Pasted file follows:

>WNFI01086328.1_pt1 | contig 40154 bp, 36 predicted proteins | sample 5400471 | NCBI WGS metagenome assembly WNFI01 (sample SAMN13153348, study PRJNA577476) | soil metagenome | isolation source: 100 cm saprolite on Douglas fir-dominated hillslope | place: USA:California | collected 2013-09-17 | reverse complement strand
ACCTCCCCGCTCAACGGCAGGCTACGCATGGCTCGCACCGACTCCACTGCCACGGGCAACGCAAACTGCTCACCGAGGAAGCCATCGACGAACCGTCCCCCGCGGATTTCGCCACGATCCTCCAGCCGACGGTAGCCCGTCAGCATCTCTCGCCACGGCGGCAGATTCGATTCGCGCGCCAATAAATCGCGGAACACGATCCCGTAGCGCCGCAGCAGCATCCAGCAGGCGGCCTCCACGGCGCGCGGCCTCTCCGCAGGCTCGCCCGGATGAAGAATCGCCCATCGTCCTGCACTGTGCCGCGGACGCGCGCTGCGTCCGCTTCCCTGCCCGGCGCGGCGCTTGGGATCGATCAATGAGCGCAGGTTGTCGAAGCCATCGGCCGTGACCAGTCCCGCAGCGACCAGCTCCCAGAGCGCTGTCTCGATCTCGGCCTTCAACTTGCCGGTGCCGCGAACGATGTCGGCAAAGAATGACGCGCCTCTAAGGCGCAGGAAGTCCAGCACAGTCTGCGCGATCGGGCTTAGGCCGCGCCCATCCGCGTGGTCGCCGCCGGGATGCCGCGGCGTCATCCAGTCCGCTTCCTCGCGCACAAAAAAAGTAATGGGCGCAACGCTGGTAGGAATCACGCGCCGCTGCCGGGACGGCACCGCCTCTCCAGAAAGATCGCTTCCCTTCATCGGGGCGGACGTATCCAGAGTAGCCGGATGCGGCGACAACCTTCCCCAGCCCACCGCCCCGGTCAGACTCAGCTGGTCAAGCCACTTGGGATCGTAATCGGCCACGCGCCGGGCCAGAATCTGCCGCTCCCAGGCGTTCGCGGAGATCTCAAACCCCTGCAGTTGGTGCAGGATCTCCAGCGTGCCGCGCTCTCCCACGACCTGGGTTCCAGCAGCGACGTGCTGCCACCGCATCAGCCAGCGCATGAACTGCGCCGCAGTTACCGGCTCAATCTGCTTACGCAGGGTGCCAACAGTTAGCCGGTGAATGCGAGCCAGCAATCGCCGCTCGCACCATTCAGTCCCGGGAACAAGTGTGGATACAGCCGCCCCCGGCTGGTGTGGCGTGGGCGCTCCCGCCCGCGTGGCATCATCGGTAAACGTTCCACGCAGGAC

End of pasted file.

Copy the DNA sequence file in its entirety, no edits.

>WNFI01086328.1_pt1 | contig 40154 bp, 36 predicted proteins | sample 5400471 | NCBI WGS metagenome assembly WNFI01 (sample SAMN13153348, study PRJNA577476) | soil metagenome | isolation source: 100 cm saprolite on Douglas fir-dominated hillslope | place: USA:California | collected 2013-09-17 | reverse complement strand
ACCTCCCCGCTCAACGGCAGGCTACGCATGGCTCGCACCGACTCCACTGCCACGGGCAACGCAAACTGCTCACCGAGGAAGCCATCGACGAACCGTCCCCCGCGGATTTCGCCACGATCCTCCAGCCGACGGTAGCCCGTCAGCATCTCTCGCCACGGCGGCAGATTCGATTCGCGCGCCAATAAATCGCGGAACACGATCCCGTAGCGCCGCAGCAGCATCCAGCAGGCGGCCTCCACGGCGCGCGGCCTCTCCGCAGGCTCGCCCGGATGAAGAATCGCCCATCGTCCTGCACTGTGCCGCGGACGCGCGCTGCGTCCGCTTCCCTGCCCGGCGCGGCGCTTGGGATCGATCAATGAGCGCAGGTTGTCGAAGCCATCGGCCGTGACCAGTCCCGCAGCGACCAGCTCCCAGAGCGCTGTCTCGATCTCGGCCTTCAACTTGCCGGTGCCGCGAACGATGTCGGCAAAGAATGACGCGCCTCTAAGGCGCAGGAAGTCCAGCACAGTCTGCGCGATCGGGCTTAGGCCGCGCCCATCCGCGTGGTCGCCGCCGGGATGCCGCGGCGTCATCCAGTCCGCTTCCTCGCGCACAAAAAAAGTAATGGGCGCAACGCTGGTAGGAATCACGCGCCGCTGCCGGGACGGCACCGCCTCTCCAGAAAGATCGCTTCCCTTCATCGGGGCGGACGTATCCAGAGTAGCCGGATGCGGCGACAACCTTCCCCAGCCCACCGCCCCGGTCAGACTCAGCTGGTCAAGCCACTTGGGATCGTAATCGGCCACGCGCCGGGCCAGAATCTGCCGCTCCCAGGCGTTCGCGGAGATCTCAAACCCCTGCAGTTGGTGCAGGATCTCCAGCGTGCCGCGCTCTCCCACGACCTGGGTTCCAGCAGCGACGTGCTGCCACCGCATCAGCCAGCGCATGAACTGCGCCGCAGTTACCGGCTCAATCTGCTTACGCAGGGTGCCAACAGTTAGCCGGTGAATGCGAGCCAGCAATCGCCGCTCGCACCATTCAGTCCCGGGAACAAGTGTGGATACAGCCGCCCCCGGCTGGTGTGGCGTGGGCGCTCCCGCCCGCGTGGCATCATCGGTAAACGTTCCACGCAGGAC